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ACLU of Utah
Defends Utah High School Students Censored for Wearing Gay-Themed
Tuesday, May 11, 2004
CITY -- The American Civil Liberties Union today came to the defense
of a group of Utah high school students who were punished for wearing
"Queers Kick Ash" t-shirts to school. School officials also
threatened to ban the school’s gay-straight alliance, and dozens of
students are planning to wear the t-shirts today in protest.
on t-shirts worn by students
In a letter
sent today to school, the ACLU of Utah demanded that officials remove
any suspensions from the students’ records, allow the students to wear
the shirts without fear of punishment, and drop its threats against
the school’s GSA.
Supreme Court has firmly established that students have a
Constitutional right to political speech and expression, and when ”Queer
Eye for the Straight Guy” is one of the most popular programs on television
and universities all over the country have queer theory and queer studies
programs, there’s no doubt that it’s a commonly-used political term,"
said Tamara Lange, a staff attorney with the ACLU’s national Lesbian
and Gay Rights Project.
three Hillcrest High School students who wore the shirts were punished
by Assistant Principal David Breen, who told them that the shirts were
inappropriate and that he disapproved of the word "queer."
Two gay male students were given three options: taking the shirts off,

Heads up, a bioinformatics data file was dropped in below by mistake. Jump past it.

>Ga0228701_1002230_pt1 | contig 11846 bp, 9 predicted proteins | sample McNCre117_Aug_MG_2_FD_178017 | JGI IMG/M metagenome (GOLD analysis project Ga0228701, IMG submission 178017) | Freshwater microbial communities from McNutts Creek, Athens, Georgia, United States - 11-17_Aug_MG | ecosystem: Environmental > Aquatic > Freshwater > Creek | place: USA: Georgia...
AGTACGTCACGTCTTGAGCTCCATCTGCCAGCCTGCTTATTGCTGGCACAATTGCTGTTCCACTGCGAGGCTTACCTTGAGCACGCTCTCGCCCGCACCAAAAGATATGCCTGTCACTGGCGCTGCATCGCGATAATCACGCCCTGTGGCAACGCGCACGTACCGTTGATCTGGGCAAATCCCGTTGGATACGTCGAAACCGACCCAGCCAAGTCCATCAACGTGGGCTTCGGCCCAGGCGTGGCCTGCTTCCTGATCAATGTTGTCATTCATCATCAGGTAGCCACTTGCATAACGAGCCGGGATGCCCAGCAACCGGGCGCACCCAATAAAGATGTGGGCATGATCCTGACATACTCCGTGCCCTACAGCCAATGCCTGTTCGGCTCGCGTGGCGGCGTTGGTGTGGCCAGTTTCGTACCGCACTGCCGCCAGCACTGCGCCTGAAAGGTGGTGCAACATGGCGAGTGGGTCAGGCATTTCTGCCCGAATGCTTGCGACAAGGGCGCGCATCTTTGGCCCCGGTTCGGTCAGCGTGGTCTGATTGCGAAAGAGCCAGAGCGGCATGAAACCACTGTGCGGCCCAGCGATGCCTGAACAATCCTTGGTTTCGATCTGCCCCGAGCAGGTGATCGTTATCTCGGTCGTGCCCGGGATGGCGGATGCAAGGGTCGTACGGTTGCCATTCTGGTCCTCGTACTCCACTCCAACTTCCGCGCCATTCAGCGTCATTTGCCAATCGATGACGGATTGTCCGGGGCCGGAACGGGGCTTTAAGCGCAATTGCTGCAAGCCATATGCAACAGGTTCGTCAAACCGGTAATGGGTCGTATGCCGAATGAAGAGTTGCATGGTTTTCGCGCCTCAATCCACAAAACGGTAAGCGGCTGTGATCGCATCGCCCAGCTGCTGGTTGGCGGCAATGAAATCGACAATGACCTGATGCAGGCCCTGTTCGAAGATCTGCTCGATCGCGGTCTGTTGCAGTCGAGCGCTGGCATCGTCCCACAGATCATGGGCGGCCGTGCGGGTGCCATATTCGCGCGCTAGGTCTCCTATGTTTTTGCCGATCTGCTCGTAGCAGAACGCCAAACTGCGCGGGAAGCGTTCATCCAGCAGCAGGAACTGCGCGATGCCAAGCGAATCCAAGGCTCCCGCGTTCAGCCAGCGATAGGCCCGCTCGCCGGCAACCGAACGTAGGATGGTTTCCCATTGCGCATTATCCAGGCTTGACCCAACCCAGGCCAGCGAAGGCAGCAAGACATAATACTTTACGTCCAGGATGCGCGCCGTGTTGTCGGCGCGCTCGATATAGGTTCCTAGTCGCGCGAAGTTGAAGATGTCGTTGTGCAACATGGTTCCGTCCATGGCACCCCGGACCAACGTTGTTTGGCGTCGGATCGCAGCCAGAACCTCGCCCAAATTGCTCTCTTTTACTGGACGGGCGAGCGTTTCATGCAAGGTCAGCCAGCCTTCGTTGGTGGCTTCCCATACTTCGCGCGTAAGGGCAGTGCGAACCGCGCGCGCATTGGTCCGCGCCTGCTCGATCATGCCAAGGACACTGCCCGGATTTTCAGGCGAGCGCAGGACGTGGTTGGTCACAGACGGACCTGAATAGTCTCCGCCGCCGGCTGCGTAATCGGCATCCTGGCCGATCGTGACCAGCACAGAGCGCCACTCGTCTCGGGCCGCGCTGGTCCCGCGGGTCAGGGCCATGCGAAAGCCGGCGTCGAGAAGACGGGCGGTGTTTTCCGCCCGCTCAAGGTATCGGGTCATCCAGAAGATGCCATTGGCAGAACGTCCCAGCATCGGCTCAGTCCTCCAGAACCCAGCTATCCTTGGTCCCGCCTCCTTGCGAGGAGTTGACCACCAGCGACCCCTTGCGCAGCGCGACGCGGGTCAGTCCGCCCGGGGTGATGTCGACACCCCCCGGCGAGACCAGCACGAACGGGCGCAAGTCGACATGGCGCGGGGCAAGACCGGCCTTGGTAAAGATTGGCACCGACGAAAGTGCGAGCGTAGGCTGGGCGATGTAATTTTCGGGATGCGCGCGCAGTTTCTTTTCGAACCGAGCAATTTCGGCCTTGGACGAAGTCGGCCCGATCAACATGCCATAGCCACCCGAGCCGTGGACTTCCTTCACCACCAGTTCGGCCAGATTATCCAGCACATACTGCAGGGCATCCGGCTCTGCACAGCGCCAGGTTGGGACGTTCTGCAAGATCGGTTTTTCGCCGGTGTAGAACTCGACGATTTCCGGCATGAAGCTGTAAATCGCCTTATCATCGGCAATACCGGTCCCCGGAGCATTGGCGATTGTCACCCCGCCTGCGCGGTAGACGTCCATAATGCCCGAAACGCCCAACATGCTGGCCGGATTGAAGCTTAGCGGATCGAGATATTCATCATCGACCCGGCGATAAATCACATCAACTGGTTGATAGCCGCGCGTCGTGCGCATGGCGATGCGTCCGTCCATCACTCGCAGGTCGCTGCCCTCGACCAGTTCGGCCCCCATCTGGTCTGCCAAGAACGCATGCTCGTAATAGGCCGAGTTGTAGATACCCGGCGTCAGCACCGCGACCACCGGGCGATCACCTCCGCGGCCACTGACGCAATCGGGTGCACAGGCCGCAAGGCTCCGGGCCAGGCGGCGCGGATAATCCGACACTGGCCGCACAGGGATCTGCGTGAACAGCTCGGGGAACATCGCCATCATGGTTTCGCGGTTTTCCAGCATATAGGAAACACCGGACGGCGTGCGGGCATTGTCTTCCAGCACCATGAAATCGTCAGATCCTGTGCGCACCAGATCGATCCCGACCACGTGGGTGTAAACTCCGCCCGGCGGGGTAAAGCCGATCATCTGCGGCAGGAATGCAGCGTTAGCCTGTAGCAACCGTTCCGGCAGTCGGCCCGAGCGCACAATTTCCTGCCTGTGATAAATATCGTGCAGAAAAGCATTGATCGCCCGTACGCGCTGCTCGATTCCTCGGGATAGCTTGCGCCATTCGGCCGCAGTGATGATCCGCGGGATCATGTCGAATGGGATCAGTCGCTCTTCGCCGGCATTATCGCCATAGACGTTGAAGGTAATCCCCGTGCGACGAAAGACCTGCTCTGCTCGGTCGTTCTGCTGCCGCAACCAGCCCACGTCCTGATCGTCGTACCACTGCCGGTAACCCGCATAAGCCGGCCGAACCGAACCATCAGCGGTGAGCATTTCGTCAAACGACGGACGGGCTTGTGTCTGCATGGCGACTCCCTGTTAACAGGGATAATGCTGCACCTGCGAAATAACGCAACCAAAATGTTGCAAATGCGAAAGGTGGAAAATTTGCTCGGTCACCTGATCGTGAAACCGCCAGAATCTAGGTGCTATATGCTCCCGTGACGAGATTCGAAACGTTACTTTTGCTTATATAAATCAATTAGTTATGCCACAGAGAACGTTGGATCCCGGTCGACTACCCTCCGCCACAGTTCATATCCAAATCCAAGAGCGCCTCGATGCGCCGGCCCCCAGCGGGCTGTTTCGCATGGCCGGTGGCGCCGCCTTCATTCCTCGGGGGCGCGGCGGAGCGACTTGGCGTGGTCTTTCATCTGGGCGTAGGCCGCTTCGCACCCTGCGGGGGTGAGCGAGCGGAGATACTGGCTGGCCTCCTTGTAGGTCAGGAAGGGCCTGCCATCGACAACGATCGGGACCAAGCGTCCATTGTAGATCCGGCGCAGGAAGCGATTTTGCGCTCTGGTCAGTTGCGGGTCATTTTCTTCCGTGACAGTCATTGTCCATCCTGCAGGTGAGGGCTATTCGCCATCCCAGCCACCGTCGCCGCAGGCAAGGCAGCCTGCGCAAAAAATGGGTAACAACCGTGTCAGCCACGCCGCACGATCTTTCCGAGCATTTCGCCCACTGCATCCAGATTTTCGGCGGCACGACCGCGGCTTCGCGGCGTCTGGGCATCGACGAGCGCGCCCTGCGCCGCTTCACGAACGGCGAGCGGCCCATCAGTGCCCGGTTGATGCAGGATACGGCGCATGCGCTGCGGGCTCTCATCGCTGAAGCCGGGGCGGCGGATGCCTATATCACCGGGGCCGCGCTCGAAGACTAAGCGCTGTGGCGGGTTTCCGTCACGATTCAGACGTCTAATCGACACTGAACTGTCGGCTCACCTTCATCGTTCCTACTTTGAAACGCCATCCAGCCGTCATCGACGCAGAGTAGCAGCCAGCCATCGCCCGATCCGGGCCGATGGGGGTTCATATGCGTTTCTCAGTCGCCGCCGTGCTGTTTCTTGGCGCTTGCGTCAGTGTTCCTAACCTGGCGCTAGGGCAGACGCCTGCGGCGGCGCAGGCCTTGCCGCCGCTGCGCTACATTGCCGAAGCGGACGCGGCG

turning them inside out, or suspension. One turned his shirt inside
out and was allowed to stay at school; the other refused and was suspended.
A heterosexual girl who wore the same shirt was given an additional
fourth option of being sent home for the day without suspension, which
when more students wore the shirts to school and were similarly punished,
Breen also threatened to bring the school’s gay-straight alliance, which
wasn”t involved in distributing the t-shirts, to "a screeching
only are the school’s reasons for censoring these students unlawful,
but the assistant principal’s treating a straight student differently
from the gay students and his threats to ban the school’s gay-straight
alliance are completely unjustifiable," said Margaret Plane, a
staff attorney with the ACLU of Utah. "The school mishandled this
from the start by punishing and threatening these students when it should
be applauding them for taking a stand on an important public health
are part of an anti-smoking campaign aimed at LGBT youth. "Adolescence
is a hard time for all young people, but it’s particularly stressful
for LGBT students, who are dealing with the added stresses of harassment
and coming out, and many of them turn to smoking. To reach young people
on this issue, it must be done in a thought-provoking way that will
make smoking seem uncool," said Melinda Maureen, Director of Youth
Programs at the GLBT Community Center of Utah, which gave the shirts
to the students. She added, "These students are trying to do something
incredibly positive by fighting the epidemic of youth smoking, and their
school would rather silence them because it’s aimed at gay kids."
from last year found that 34 percent of LGBT adults smoke, compared
to 24 percent of heterosexual adults, and 90 percent of smokers began
smoking as teenagers. Despite those figures, 89 percent of LGBT adults
said that they had not seen an anti-smoking education or awareness campaign
targeted toward them. The "Queers Kick Ash" effort is part
of a larger campaign to address that gap and uses peer advocacy to discourage
LGBT youth from smoking.
about 25 students held a short, peaceful protest about Hillcrest’s handling
of the t-shirts outside the school before classes began, and more students
showed up at school wearing the shirts. It is not yet known whether
those students are receiving similar punishment.
about LGBT youth and smoking can be found in a Witeck-Combs Communications/Harris
Interactive survey released in January 2003.